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In 1927, Harry H. Gardiner, known as “The Human Fly,” visited Logan, West Virginia. His visit followed an appearance at Huntington, WV, and preceded a visit to Williamson, WV. For more on Gardiner’s general biography, follow this link: https://en.wikipedia.org/wiki/Harry_Gardiner

From the Logan Banner (25 January 1927):

“Harry H. Gardiner, ‘The Human Fly,’ has come to Logan. The boyish-looking man of 57 years, whose death-defying exploits in scaling the walls of the world’s highest buildings have thrilled millions of onlookers, will give an exhibition here Thursday night, under the auspices of McNeely-Gunther-Nowlan post, American Legion. Gardiner is billed to climb from the ground to the dome of the Court House and unfurl the Stars and Stripes to the Guyan breezes from the apex of that structure. This he will undertake to do at 7:30. As he climbs he will perform many a stunt to amuse and startle the interested throng. All this time his figure will be in the glare of a searchlight provided for the purpose and his test will be done without the aid of any  mechanical device. Preceding this act there will be some martial music on the Court House square, and some local citizen will deliver a four-minute speech. And someone in the crowd will receive a gift of $15 in gold from the Manning Clothing Co. Just a few days ago Gardiner thrilled an enormous assemblage in Huntington by scaling the walls of the Coal Exchange building, which is 200 feet high, and as high as any building in the state. In an article published in Muscle Builder in the 1926 Gazetteer [he] is quoted thus: ‘One hundred and twenty of those who have sought to imitate me in this hazardous profession have fallen to death. There is no chance of rehearsing your performance. Each new building is an unknown problem. If you do not guess the right answer, death awaits below, with a breath of up-rushing air, and arms of concrete.'”

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Evening Public Ledger (Philadelphia, PA), 10 February 1915.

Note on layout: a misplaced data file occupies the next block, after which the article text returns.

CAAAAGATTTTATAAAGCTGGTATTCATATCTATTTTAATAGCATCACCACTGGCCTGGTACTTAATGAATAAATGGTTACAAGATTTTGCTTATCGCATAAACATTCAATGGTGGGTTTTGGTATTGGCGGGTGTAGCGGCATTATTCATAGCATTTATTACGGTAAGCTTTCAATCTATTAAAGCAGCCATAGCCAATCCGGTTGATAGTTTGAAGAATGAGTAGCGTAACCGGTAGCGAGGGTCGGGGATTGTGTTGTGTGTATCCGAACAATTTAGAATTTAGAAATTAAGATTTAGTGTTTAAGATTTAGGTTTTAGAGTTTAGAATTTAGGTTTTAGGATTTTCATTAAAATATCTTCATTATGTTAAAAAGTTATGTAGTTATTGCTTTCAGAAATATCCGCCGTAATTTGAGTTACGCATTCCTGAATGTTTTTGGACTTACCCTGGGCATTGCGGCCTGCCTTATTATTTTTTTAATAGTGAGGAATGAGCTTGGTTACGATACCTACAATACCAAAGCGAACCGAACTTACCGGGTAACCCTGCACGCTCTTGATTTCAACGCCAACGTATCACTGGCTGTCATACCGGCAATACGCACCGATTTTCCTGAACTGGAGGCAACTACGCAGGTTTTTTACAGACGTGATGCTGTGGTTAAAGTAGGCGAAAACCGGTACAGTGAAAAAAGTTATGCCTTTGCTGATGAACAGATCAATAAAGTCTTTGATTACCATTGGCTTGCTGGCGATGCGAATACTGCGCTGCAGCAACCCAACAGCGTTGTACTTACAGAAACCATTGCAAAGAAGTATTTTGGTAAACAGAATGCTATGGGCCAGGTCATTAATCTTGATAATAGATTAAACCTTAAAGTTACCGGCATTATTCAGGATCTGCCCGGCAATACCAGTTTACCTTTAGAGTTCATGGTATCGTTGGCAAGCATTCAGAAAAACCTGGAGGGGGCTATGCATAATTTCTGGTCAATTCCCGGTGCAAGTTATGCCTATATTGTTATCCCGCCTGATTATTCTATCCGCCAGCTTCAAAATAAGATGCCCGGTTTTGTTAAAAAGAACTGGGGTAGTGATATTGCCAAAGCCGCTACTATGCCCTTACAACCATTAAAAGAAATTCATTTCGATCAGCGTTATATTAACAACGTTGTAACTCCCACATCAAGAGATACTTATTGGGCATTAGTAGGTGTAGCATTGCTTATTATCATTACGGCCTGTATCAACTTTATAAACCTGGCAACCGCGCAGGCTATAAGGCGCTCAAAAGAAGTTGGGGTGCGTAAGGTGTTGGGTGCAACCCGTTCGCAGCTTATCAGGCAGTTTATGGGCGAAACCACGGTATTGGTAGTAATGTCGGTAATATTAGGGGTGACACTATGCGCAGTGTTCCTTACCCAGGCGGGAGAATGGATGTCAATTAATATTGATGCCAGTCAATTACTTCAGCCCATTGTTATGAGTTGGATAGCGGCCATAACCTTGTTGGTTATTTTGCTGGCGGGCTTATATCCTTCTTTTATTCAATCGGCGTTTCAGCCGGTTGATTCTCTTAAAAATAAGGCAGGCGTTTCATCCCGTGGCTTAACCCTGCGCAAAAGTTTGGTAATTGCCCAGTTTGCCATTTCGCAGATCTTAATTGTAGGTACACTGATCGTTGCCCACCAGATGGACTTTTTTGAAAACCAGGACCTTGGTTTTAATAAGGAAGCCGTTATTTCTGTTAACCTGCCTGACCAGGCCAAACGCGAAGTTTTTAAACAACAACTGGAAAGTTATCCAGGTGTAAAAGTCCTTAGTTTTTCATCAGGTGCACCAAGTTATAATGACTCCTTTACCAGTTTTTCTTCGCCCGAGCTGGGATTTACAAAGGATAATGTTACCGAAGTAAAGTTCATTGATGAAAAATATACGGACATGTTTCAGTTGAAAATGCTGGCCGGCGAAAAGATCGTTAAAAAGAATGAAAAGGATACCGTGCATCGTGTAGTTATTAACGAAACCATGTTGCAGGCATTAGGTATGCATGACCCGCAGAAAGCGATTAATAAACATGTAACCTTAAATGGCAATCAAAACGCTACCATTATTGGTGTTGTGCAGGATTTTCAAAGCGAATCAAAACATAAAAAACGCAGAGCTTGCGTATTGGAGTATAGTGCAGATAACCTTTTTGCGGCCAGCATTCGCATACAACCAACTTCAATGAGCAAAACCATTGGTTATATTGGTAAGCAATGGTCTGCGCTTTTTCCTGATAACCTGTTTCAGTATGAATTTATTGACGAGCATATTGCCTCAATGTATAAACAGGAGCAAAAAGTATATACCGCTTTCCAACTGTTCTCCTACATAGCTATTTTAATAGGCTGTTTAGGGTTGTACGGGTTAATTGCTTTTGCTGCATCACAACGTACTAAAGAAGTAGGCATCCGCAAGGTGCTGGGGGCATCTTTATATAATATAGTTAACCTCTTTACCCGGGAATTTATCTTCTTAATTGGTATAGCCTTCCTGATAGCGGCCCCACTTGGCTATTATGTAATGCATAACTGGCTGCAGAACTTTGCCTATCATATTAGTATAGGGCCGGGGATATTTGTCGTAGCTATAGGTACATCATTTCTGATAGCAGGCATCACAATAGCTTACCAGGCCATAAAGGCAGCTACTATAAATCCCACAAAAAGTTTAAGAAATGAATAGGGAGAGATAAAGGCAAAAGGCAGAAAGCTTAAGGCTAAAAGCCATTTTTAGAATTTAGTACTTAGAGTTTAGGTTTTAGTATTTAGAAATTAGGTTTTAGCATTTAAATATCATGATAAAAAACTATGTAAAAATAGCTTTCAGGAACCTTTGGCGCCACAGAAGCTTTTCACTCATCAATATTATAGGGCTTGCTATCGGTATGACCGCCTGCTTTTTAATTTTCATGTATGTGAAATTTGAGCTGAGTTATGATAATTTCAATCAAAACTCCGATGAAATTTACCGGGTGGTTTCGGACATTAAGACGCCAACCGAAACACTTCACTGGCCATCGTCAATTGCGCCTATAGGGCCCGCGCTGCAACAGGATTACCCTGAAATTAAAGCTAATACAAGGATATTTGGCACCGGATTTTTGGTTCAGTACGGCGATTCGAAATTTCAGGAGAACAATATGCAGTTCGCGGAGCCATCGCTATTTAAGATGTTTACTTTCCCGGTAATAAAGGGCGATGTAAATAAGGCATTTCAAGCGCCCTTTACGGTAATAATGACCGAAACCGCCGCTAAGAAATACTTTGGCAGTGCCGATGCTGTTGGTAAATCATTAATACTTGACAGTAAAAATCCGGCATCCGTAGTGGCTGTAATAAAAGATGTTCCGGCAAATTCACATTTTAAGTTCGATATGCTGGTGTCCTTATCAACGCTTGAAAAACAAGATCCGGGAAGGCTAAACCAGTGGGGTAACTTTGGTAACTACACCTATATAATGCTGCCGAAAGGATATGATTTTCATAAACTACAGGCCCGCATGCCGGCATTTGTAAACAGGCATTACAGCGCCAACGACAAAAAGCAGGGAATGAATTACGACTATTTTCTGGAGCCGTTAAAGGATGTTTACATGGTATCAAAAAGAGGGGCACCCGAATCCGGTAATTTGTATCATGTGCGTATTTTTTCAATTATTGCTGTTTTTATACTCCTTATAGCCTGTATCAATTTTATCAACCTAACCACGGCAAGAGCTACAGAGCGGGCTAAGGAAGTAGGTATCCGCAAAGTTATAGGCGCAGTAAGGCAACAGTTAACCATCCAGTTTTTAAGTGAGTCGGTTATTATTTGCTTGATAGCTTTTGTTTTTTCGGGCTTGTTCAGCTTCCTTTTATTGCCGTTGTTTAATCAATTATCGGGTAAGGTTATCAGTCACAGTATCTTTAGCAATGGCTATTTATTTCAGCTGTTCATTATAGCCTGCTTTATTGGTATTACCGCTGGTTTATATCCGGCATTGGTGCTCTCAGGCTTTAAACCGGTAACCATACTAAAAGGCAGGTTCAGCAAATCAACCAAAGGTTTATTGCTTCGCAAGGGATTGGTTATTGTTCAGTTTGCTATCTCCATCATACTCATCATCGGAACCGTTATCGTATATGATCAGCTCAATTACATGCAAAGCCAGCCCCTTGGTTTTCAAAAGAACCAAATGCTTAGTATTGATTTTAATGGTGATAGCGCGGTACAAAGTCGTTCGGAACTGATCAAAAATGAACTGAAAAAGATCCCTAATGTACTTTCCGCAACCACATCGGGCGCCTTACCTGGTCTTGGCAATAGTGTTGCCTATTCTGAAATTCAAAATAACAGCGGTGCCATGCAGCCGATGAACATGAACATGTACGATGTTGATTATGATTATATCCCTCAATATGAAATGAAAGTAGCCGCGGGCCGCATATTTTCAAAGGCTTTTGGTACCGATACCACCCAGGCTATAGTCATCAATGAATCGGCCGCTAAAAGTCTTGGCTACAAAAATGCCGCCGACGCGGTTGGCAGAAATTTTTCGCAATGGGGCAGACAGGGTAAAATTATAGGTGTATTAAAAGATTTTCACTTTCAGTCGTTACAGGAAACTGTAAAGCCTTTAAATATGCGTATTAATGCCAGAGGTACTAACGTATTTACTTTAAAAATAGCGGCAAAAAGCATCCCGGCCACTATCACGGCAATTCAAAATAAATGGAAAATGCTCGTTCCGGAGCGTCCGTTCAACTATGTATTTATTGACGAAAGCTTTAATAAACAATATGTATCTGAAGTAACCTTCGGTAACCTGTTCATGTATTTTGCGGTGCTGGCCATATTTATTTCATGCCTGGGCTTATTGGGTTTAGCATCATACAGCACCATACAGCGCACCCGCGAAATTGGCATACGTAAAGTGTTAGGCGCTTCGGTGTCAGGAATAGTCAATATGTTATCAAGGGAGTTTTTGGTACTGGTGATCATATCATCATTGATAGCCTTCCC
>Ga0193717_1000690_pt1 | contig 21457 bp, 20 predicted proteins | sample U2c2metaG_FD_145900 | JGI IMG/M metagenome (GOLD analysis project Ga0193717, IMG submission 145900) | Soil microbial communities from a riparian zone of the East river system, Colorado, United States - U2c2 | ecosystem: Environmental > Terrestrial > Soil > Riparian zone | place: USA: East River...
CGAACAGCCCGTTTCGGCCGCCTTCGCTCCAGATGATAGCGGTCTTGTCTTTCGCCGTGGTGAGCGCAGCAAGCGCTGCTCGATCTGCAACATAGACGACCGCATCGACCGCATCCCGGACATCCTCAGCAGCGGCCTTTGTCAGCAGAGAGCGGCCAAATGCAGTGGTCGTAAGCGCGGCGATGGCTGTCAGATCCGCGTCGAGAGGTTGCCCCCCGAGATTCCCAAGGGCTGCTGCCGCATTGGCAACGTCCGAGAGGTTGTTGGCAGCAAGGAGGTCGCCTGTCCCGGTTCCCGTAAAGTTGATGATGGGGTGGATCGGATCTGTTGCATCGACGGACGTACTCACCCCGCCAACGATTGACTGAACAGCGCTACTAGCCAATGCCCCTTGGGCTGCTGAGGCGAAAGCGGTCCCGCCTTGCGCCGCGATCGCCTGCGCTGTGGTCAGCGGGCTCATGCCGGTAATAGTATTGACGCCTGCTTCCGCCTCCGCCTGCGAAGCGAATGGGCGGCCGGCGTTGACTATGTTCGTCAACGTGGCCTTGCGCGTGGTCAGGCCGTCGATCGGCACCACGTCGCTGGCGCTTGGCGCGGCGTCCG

From the Logan Banner (28 January 1927):

“Nerves of steel, nimble and well-trained hands and feet, a lithe body, and a resourcefulness born of experience enabled Harry H. Gardiner to scale the north wall of the Court House before an enormous crowd last night. Atop the dome he unfurled the Stars and Stripes, and from that point of vantage the flag is now waving for the first time. Saturday night he will scale the White & Browning building, a much higher structure. This performance will start at 9:30, or after rather than before the Logan-Huntington basketball game. Last night’s exploit was thrilling–except to those who expected the ‘Human Fly’ to do the impossible, or to crash into the concrete to provide a super-thrill. Of course, there were a few who supposed evidently that he would walk up the wall with his body at a perfect right angle to the wall and that he would surmount the roof projection like a fly walking on a ceiling. Thousands of people were present: they occupied all the space in front of the Court House from which the performer could be seen, except what a few automobiles occupied and except for the lanes kept open that motor traffic might not be blocked. That crowd at a political rally would have been estimated at 10,000. The Banner is convinced that it exceeded 5,000. Saturday night’s performance as was last night’s will be under the auspices of Gunther-McNeely-Nowlan Post, American Legion.”

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World Building (Sun Tower Building) in Vancouver, B.C., Canada, October 1918.

From the Logan Banner (1 February 1927):

“In view of a crowd that packed Stratton street for the distance of nearly a block, Harry H. Gardiner, the ‘Human Fly,’ climbed the front of the five-story Pioneer Hotel Saturday night. With the aid of a hook at each window, he was able to get finger holds on the sills and then lift himself to safety and prepare for the next step upward. To scale the last lap and reach the roof he made use of the braces for the electric hotel sign for a foothold and also the lowered hook to get  a finger hold on the edge of the roof. As on Thursday night when he scaled the court house and tied a flag to the apex of the dome, his performance aroused both admiration and scorn. There were evidently many persons who believed a ‘Human Fly’ would walk and maybe fly like a fly. While as indicated the main section of the crowd of spectators was on Stratton street, it extended for 60 to 70 feet out on Cole street, and besides, hundreds of persons watched from the windows of the nearby buildings. Gardiner himself announced that he had been unable to get permission to climb the White & Browning building and for that reason substituted the hotel which is about the same height. He will climb the Mountaineer Hotel in Williamson Thursday night.”

human fly 1.jpg

Vancouver, B.C., Canada, October 1918.